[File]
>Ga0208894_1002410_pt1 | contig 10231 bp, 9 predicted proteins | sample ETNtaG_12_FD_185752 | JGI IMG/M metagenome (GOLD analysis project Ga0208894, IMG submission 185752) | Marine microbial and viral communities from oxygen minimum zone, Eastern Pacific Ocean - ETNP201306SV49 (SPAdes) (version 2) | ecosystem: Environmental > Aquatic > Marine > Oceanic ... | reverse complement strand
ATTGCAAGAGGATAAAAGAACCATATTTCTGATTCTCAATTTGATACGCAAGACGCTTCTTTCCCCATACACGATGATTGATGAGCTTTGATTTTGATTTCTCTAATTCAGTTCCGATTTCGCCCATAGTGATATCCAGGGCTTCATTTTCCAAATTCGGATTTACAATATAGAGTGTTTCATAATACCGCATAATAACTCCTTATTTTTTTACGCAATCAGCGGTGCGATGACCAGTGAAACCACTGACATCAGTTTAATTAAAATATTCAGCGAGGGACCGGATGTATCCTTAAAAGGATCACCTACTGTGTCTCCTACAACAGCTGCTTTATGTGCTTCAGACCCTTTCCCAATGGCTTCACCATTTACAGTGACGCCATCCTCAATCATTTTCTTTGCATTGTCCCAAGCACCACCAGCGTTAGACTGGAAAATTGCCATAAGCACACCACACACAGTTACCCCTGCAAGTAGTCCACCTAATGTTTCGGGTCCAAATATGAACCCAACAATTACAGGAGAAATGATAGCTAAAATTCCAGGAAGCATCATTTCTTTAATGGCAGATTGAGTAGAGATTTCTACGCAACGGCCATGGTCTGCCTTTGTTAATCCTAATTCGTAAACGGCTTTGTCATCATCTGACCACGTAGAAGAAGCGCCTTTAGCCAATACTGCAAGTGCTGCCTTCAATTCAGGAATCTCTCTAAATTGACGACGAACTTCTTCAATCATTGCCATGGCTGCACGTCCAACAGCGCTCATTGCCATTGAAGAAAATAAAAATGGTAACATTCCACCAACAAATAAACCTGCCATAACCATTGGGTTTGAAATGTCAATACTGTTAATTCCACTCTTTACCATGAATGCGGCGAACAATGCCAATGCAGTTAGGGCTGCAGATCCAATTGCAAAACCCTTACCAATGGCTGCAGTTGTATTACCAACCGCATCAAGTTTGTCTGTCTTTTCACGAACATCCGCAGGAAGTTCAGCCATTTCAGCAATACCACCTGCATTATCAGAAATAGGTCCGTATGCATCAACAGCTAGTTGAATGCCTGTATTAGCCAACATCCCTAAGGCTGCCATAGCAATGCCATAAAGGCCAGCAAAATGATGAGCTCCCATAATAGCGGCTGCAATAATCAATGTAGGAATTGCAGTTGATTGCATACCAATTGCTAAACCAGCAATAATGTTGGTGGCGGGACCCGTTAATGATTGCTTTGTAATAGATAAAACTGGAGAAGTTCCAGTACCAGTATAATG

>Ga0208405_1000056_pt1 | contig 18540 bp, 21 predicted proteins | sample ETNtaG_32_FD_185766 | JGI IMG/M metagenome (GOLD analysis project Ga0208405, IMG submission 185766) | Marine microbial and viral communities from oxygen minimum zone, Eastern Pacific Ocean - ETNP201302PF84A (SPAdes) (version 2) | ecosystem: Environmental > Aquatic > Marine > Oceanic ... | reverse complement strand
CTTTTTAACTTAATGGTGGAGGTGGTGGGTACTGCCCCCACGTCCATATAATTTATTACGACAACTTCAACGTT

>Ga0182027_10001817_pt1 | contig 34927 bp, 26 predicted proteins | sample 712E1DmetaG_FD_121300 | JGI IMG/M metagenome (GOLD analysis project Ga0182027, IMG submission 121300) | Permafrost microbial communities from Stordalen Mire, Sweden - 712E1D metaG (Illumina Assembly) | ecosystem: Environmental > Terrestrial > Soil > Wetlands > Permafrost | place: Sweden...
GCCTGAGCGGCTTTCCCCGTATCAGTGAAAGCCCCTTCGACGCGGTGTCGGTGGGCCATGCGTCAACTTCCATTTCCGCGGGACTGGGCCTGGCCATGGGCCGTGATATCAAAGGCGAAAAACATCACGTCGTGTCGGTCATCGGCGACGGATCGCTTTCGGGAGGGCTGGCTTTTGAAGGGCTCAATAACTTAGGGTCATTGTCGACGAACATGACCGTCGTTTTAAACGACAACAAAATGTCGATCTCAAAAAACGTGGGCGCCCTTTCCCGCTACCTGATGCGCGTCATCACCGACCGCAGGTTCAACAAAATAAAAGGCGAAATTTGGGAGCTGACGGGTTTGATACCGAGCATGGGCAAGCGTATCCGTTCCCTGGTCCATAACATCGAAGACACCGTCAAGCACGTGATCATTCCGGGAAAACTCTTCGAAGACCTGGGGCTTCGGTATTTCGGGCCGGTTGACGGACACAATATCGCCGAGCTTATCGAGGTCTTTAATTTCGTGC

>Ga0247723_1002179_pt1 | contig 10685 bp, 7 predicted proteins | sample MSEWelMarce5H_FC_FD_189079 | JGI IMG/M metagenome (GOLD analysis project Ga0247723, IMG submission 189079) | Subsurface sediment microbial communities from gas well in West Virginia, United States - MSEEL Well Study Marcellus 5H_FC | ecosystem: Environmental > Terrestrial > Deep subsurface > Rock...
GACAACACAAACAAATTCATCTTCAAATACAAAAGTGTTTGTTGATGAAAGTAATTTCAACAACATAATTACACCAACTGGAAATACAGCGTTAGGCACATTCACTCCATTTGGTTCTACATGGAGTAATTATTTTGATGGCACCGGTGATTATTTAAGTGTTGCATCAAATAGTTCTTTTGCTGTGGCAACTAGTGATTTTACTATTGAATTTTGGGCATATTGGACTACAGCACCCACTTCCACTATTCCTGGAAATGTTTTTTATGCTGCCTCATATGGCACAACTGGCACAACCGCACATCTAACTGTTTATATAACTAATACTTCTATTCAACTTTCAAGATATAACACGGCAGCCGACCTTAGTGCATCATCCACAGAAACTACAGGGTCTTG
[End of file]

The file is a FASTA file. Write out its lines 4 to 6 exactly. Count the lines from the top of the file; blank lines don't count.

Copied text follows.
CTTTTTAACTTAATGGTGGAGGTGGTGGGTACTGCCCCCACGTCCATATAATTTATTACGACAACTTCAACGTT

>Ga0182027_10001817_pt1 | contig 34927 bp, 26 predicted proteins | sample 712E1DmetaG_FD_121300 | JGI IMG/M metagenome (GOLD analysis project Ga0182027, IMG submission 121300) | Permafrost microbial communities from Stordalen Mire, Sweden - 712E1D metaG (Illumina Assembly) | ecosystem: Environmental > Terrestrial > Soil > Wetlands > Permafrost | place: Sweden...
GCCTGAGCGGCTTTCCCCGTATCAGTGAAAGCCCCTTCGACGCGGTGTCGGTGGGCCATGCGTCAACTTCCATTTCCGCGGGACTGGGCCTGGCCATGGGCCGTGATATCAAAGGCGAAAAACATCACGTCGTGTCGGTCATCGGCGACGGATCGCTTTCGGGAGGGCTGGCTTTTGAAGGGCTCAATAACTTAGGGTCATTGTCGACGAACATGACCGTCGTTTTAAACGACAACAAAATGTCGATCTCAAAAAACGTGGGCGCCCTTTCCCGCTACCTGATGCGCGTCATCACCGACCGCAGGTTCAACAAAATAAAAGGCGAAATTTGGGAGCTGACGGGTTTGATACCGAGCATGGGCAAGCGTATCCGTTCCCTGGTCCATAACATCGAAGACACCGTCAAGCACGTGATCATTCCGGGAAAACTCTTCGAAGACCTGGGGCTTCGGTATTTCGGGCCGGTTGACGGACACAATATCGCCGAGCTTATCGAGGTCTTTAATTTCGTGC